Transportation involved figuring out how to get from one place to another after our arrival, writing months in advance for information or renting a car. We usually opted for the latter as it provided the greatest flexibility. But this choice required that we have maps. So we either had to purchase them ahead of time at one of the few local bookstores that chose to carry them or we had to get directions to a local bookstore once we got off the plane.

This last item was the main reason I began thinking about how times have changed. In recent years, our paper maps have been replaced by a Global Positioning System device that fits in the palm of Art's hand. As a backup, he loaded maps into his GPS-equipped cell phone. I happily relinquished my job as navigator - a responsibility I always dreaded.

We have always relied heavily on public transportation in larger cities. This used to involve purchasing paper tickets for each trip. While this is still an option for the person who rarely uses public transport, most places now offer a "card" that has electronics in it. It can be loaded with whatever amount a person desires and using it involves touching it to a reader at the starting station and another at the ending station.

We no longer carry brochures about local sights. Instead, we connect to the Internet and put in the name of the local place and some other search item such as "tourism." Not only do we get a list of anything and everything the locals think is interesting, but we obtain detailed descriptions that provide open times, entrance fees and how to get there. Reviews by other travelers are available, not just for sights and restaurants, but places to stay as well.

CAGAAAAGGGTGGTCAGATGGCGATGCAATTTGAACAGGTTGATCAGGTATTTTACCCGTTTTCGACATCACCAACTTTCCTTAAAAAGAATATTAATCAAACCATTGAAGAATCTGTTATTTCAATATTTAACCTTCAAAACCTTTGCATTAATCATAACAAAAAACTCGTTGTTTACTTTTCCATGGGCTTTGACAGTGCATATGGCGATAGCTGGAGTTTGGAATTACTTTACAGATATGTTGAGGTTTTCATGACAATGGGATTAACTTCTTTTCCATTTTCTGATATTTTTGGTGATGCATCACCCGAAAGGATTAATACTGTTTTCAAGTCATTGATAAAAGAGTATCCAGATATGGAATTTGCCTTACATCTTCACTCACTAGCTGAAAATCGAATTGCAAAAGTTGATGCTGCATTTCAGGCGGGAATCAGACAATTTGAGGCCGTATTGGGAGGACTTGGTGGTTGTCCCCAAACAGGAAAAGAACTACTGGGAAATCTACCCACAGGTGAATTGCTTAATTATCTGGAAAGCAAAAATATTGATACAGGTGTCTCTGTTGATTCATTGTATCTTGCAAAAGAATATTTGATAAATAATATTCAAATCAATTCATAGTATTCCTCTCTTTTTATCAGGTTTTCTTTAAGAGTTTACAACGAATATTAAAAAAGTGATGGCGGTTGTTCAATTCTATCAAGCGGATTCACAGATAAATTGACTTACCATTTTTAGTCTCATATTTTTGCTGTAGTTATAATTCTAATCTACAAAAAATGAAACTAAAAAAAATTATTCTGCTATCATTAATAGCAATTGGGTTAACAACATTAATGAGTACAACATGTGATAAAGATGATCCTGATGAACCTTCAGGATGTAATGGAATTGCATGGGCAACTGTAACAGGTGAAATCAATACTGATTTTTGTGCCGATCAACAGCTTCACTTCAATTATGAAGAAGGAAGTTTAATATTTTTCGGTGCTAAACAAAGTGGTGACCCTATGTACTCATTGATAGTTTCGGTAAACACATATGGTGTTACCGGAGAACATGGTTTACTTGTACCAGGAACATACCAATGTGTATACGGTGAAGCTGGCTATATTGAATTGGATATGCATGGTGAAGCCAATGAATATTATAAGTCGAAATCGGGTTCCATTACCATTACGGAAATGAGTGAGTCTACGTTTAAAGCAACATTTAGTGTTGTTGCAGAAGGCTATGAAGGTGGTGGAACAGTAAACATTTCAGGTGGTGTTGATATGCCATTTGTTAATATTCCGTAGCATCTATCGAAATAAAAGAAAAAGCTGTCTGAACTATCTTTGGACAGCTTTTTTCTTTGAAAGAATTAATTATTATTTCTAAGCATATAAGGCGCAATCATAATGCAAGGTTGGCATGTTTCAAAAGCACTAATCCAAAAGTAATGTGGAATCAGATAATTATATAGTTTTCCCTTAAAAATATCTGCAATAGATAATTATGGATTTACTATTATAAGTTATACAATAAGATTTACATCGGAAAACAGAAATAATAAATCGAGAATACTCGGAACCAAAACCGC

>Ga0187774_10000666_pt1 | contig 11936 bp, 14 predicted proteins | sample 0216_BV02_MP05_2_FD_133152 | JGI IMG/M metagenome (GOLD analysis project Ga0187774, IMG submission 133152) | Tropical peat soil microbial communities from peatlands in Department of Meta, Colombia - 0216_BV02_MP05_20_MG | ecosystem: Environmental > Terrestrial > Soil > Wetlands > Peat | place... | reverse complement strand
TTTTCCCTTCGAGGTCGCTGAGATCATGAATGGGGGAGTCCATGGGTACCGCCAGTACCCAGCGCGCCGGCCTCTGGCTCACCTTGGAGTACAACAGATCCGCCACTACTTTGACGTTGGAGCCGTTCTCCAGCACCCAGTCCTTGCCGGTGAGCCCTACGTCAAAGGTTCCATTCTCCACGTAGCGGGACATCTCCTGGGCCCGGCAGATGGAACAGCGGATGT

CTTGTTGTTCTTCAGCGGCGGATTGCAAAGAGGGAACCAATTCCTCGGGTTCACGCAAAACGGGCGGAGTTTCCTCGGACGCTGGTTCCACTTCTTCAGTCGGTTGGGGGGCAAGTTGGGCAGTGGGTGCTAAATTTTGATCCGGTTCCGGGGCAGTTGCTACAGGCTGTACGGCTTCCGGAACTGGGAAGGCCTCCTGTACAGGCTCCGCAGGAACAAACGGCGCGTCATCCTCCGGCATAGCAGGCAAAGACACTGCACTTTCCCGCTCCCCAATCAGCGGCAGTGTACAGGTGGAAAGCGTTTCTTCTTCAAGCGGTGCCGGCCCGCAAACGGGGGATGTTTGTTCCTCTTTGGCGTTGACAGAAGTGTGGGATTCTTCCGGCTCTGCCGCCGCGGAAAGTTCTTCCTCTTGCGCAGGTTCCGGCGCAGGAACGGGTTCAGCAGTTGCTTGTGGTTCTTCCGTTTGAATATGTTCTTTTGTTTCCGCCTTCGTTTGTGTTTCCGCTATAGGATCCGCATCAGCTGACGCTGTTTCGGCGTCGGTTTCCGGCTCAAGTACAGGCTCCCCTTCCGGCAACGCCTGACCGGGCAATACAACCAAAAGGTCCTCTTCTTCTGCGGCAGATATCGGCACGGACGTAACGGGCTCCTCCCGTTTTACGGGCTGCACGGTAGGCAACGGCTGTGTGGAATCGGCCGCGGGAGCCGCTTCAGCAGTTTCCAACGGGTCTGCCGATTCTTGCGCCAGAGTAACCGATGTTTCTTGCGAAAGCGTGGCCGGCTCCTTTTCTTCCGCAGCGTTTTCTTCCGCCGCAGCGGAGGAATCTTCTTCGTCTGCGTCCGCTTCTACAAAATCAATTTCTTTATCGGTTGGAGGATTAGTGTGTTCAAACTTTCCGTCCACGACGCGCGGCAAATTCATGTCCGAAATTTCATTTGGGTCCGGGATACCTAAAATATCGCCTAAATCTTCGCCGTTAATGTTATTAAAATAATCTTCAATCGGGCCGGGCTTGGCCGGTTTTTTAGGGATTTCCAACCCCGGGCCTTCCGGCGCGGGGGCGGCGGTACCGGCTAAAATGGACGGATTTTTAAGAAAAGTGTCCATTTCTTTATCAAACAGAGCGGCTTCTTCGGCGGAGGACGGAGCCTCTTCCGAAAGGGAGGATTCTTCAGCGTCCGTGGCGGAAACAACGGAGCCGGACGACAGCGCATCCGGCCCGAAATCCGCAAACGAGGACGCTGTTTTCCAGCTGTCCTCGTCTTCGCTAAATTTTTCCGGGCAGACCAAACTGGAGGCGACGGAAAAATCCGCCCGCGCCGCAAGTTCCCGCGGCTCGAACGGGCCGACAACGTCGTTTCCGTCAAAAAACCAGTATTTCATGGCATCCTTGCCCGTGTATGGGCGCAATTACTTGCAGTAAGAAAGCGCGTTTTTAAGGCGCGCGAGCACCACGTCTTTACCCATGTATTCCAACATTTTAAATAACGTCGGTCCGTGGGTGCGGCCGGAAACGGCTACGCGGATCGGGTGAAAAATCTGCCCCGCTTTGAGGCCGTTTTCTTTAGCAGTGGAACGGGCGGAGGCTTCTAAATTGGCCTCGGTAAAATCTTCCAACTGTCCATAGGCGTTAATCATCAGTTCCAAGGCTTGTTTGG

Even our dictionaries remained closed this past trip. The language translation program on Art's smartphone not only converted words from English to French and back, but did it for whole sentences as well. If requested, it would even speak what we had entered.

This year, Art and I traveled earlier than our daughters and two of Artís cousinís children. The airport was 45 minutes away and several delays occurred in their flights. The Internet allowed us to both communicate with them and monitor the progress of their flights. Despite three of them arriving almost 12 hours after the scheduled time, Art didnít leave for the airport until an hour before the actual touchdown.

On our return flight to the United States, our airplane was on its maiden voyage. Instead of the one movie everyone had to watch on our first flight overseas together, each of us had an individual display that offered many choices that we could start and stop whenever we desired. In the drama grouping, there were over 100 movies to select from.